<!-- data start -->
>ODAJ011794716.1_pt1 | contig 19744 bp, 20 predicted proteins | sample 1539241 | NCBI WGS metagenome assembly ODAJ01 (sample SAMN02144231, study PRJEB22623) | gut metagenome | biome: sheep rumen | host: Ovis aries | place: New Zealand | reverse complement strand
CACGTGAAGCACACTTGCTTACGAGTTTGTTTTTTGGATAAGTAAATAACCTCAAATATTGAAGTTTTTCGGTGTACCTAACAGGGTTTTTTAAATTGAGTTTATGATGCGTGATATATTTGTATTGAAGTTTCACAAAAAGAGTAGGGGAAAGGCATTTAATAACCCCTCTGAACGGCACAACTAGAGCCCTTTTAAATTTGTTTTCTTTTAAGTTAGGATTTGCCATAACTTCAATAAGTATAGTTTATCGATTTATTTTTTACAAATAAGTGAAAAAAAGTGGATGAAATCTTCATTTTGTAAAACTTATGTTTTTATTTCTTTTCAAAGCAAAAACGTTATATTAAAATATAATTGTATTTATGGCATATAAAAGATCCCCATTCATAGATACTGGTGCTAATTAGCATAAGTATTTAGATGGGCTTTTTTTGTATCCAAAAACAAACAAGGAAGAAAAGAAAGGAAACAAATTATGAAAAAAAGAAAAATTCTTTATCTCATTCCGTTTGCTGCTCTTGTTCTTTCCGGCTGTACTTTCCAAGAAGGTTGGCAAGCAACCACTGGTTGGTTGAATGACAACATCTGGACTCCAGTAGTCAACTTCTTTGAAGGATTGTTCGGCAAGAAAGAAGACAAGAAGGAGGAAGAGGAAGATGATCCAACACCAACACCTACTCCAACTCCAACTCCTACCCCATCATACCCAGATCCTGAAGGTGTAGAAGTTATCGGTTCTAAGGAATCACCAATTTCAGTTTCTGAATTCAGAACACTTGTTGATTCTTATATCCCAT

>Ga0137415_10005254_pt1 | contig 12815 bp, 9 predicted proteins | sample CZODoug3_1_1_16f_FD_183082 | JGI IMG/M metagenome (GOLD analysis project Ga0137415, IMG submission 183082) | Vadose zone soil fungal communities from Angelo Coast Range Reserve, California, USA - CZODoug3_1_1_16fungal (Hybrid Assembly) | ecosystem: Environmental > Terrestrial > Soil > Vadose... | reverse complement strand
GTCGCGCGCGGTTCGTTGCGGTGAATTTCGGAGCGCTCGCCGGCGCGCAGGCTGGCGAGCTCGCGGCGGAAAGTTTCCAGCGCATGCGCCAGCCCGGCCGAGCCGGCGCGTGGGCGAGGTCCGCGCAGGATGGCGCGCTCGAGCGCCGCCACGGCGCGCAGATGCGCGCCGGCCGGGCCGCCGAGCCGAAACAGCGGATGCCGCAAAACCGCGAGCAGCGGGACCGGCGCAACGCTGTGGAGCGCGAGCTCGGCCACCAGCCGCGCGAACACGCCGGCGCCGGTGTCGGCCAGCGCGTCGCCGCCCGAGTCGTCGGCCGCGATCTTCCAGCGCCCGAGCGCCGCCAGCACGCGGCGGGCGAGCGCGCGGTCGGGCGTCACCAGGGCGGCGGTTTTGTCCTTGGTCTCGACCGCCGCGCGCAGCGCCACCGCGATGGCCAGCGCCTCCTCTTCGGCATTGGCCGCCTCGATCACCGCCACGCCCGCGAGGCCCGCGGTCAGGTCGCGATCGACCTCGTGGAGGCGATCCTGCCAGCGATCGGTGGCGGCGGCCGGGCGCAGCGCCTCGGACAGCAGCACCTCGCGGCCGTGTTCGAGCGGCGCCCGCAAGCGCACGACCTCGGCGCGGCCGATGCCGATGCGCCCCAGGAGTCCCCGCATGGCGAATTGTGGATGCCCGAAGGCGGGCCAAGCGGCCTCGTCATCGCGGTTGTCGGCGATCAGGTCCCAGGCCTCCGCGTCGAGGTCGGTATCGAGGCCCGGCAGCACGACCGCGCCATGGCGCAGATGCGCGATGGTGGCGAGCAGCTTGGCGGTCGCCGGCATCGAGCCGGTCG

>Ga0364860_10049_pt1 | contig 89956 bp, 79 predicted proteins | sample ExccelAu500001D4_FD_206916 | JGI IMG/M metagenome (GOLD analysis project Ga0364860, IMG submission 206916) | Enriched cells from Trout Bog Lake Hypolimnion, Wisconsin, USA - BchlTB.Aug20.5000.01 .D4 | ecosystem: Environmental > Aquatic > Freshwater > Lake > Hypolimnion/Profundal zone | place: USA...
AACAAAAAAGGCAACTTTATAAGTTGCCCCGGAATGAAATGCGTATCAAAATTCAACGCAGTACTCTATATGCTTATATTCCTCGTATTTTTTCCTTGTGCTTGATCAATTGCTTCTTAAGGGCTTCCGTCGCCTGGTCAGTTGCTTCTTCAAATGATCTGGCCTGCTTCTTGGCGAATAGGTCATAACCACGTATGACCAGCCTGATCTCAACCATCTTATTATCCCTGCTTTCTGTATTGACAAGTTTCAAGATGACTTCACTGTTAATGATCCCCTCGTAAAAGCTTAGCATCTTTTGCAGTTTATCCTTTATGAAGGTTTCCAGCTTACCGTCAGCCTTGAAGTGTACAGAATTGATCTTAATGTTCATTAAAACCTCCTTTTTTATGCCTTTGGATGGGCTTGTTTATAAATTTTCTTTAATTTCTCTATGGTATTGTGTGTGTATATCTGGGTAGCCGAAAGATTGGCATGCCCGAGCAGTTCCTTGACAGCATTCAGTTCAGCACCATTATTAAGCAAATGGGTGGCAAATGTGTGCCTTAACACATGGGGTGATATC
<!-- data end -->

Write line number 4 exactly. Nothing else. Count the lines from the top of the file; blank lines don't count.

GTCGCGCGCGGTTCGTTGCGGTGAATTTCGGAGCGCTCGCCGGCGCGCAGGCTGGCGAGCTCGCGGCGGAAAGTTTCCAGCGCATGCGCCAGCCCGGCCGAGCCGGCGCGTGGGCGAGGTCCGCGCAGGATGGCGCGCTCGAGCGCCGCCACGGCGCGCAGATGCGCGCCGGCCGGGCCGCCGAGCCGAAACAGCGGATGCCGCAAAACCGCGAGCAGCGGGACCGGCGCAACGCTGTGGAGCGCGAGCTCGGCCACCAGCCGCGCGAACACGCCGGCGCCGGTGTCGGCCAGCGCGTCGCCGCCCGAGTCGTCGGCCGCGATCTTCCAGCGCCCGAGCGCCGCCAGCACGCGGCGGGCGAGCGCGCGGTCGGGCGTCACCAGGGCGGCGGTTTTGTCCTTGGTCTCGACCGCCGCGCGCAGCGCCACCGCGATGGCCAGCGCCTCCTCTTCGGCATTGGCCGCCTCGATCACCGCCACGCCCGCGAGGCCCGCGGTCAGGTCGCGATCGACCTCGTGGAGGCGATCCTGCCAGCGATCGGTGGCGGCGGCCGGGCGCAGCGCCTCGGACAGCAGCACCTCGCGGCCGTGTTCGAGCGGCGCCCGCAAGCGCACGACCTCGGCGCGGCCGATGCCGATGCGCCCCAGGAGTCCCCGCATGGCGAATTGTGGATGCCCGAAGGCGGGCCAAGCGGCCTCGTCATCGCGGTTGTCGGCGATCAGGTCCCAGGCCTCCGCGTCGAGGTCGGTATCGAGGCCCGGCAGCACGACCGCGCCATGGCGCAGATGCGCGATGGTGGCGAGCAGCTTGGCGGTCGCCGGCATCGAGCCGGTCG